levi-neptuneTwenty years ago, in 1994, the internet was very different from today. This was long before blogging, before the idea of social media (Mark Zuckerberg was only ten years old), and two years before Sergey Brin and Larry Page started the project that would end up becoming Google. It was the year that Lycos and Yahoo! (then known as “Jerry’s Guide to the World Wide Web”) were founded, that someone registered www.sex.com, and the White House, then occupied by Bill Clinton, moved online at www.whitehouse.gov. It was also the year that Levi Asher founded a website called Literary Kicks at http://www.charm.net/~brooklyn.1 It was one of only 2,738 websites occupying a rather uncluttered and unorganized internet, and it survives today as one of the longest running websites around.

Now our unraveling for evenings and the columns of the replicating bell, a cord of child milk rising in pink glisten for the city lamp and making every person see themselves before themselves with tubes removed, the index of the body bopped with big sheathes of silver foiling, catching words where there were words, though there were very few…”

I panicked at the opening pages of Sky Saw (Tyrant Books / Dec. 2012), which are filled with this dense, complicated language, fearing Blake Butler would hold me hostage for the novel’s duration in a swamp of unclarified narrative, a poetic mire that, while beautiful in its bruising, wouldn’t lead me forward through a story. But then Sky Saw opened like the mold-blooms of his previous works, and there was a narrative to wrap my eyes around, and the book held me captive in a completely different way.

We drove across Colorado, Utah, a touch of Nevada, and Arizona. I brought several books with me to read on our road-trip to southern California—Blake Butler’s Nothing, Amelia Gray’s Threats, Anne-Marie Kinney’s Radio Iris, and Eileen Myles’s Snowflake / Different Streetsand though I was anxious for each of these new titles, for whatever reason, I started with Myles, reading Snowflake / Different Streets in the morning fog and afternoon sun of Santa Ana. From there, everything unraveled.

The last two times someone has asked to interview you they gave up halfway through, yeah? What’s wrong with you? You think you can make it to the end of this one without doing whatever it is that caused that?

Fear of Self

Somewhere in this sprawl of sleepless hours is my father, and the destruction of his aging brain. Dad, now seventy-three, has been diagnosed with acute dementia. In the dementia, as it opened, he began to forget how to get to places he had been many times before outside our home. He would find himself driving deep into the country in his small car, with a cell phone he could often not remember how to use. I find the meatloaf in the cabinets with the clean dishes. Bowls of cereal wrapped under foil in the freezer. Many days he cannot answer any question. His eyes deep in his head–in the image of someone who has not at all been sleeping–though now sleeps more than he ever has. His usual bedtime of 10 PM drawn back to eight then seven. The other day he went to bed at four in the afternoon. My mother stopping him in the hallway, asking him to come sit with her, it’s not that time yet. “I know what I am supposed to do,” he said.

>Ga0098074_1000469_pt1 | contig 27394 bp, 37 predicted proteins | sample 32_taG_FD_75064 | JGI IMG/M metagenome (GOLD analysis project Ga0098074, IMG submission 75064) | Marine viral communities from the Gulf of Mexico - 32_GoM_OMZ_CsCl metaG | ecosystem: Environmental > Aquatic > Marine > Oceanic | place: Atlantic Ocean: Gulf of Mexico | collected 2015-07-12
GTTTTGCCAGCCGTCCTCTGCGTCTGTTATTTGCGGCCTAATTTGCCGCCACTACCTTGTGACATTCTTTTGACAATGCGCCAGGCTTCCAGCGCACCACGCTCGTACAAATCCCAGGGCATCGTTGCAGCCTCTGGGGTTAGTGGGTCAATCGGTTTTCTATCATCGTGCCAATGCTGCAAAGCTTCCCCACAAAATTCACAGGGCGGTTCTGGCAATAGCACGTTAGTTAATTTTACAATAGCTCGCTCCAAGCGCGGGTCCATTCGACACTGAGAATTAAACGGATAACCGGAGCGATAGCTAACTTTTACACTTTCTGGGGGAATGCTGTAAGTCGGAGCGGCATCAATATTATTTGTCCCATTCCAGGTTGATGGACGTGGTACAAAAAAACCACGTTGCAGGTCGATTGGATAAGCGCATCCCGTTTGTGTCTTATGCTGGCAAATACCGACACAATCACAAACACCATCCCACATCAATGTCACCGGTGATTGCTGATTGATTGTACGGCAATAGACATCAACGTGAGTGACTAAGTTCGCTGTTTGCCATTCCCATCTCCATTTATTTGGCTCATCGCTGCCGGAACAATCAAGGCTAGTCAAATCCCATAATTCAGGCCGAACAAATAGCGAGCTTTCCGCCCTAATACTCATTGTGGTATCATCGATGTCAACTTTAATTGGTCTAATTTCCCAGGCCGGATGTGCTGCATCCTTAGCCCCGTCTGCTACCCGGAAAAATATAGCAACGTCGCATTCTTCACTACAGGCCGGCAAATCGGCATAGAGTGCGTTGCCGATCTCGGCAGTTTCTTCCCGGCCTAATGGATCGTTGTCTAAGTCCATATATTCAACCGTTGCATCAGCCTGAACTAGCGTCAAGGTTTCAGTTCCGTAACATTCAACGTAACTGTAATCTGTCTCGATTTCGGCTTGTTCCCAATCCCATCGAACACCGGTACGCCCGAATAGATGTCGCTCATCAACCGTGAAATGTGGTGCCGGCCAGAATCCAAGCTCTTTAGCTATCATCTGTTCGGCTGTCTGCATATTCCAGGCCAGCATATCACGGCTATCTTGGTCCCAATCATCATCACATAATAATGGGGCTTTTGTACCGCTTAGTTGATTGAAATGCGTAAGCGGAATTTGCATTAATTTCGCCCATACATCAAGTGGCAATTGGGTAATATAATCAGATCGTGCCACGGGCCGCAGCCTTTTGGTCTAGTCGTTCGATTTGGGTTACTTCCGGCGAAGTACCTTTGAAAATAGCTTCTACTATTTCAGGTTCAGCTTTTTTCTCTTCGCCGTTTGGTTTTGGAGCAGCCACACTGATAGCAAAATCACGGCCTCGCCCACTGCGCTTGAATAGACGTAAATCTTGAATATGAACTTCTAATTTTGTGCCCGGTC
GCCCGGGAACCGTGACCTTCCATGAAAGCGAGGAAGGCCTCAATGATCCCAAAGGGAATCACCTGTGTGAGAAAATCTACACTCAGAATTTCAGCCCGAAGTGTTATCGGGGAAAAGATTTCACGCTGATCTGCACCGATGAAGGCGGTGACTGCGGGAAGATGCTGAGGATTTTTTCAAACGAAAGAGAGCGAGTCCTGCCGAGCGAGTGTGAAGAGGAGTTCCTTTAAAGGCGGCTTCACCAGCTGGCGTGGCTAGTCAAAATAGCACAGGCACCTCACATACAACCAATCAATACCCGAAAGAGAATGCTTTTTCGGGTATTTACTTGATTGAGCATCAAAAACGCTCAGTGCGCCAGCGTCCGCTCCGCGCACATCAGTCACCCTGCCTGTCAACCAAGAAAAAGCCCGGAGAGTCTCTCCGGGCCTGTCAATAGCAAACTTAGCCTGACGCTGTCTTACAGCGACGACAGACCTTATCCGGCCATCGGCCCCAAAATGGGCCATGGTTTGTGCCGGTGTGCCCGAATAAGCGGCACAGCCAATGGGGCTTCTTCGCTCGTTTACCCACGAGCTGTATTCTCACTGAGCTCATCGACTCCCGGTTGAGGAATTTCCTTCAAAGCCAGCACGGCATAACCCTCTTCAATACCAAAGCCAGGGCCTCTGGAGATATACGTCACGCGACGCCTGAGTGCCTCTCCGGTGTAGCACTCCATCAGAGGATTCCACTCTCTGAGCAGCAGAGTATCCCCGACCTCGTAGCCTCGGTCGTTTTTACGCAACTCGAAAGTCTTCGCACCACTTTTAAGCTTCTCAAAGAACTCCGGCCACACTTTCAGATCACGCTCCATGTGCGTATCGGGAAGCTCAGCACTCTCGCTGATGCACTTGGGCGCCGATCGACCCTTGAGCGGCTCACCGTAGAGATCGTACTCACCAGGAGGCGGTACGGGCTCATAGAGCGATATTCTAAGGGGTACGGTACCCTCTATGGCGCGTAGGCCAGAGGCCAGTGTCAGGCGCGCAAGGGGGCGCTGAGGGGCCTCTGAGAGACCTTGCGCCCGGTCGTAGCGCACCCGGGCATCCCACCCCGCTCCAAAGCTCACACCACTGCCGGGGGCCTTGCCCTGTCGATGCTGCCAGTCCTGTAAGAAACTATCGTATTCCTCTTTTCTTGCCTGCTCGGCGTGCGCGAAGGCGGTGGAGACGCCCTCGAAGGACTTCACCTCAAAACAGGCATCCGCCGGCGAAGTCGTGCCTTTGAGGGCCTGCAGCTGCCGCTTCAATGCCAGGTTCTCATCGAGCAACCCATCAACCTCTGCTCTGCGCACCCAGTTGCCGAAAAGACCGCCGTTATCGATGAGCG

A round-up of high quality tweets from people in the world of literature…

Benjamin Percy:

 

EDITOR’S NOTE:

Another year has come and gone, and it’s time once again to present The Nobbies, the official book awards of The Nervous Breakdown.

Below you’ll find this year’s winners, our picks for the best books of 2011.

Congrats to the victors, and their publishers.

And thanks, as always, for reading.

-BL

Dislodged from family and self-knowledge and knowledge of your origins you become free in the most sinister way. Some call it having a restless soul. That’s a phrase usually reserved for ghosts, which is pretty apt. I believe that my eyes filter out things that are true. For better or worse, for good or merciless, I can’t help but go through life with a selective view. My body does it without conscious thought or decision. It’s a problem only if you make it one.”—page 5

Recently, in the fine media tradition of griping about how sick everybody is of talking about something—and thereby talking about it more—I read a tweet that quipped, “Can we stop talking about the New Yorker’s 20 Under 40 already?”

The answer is no.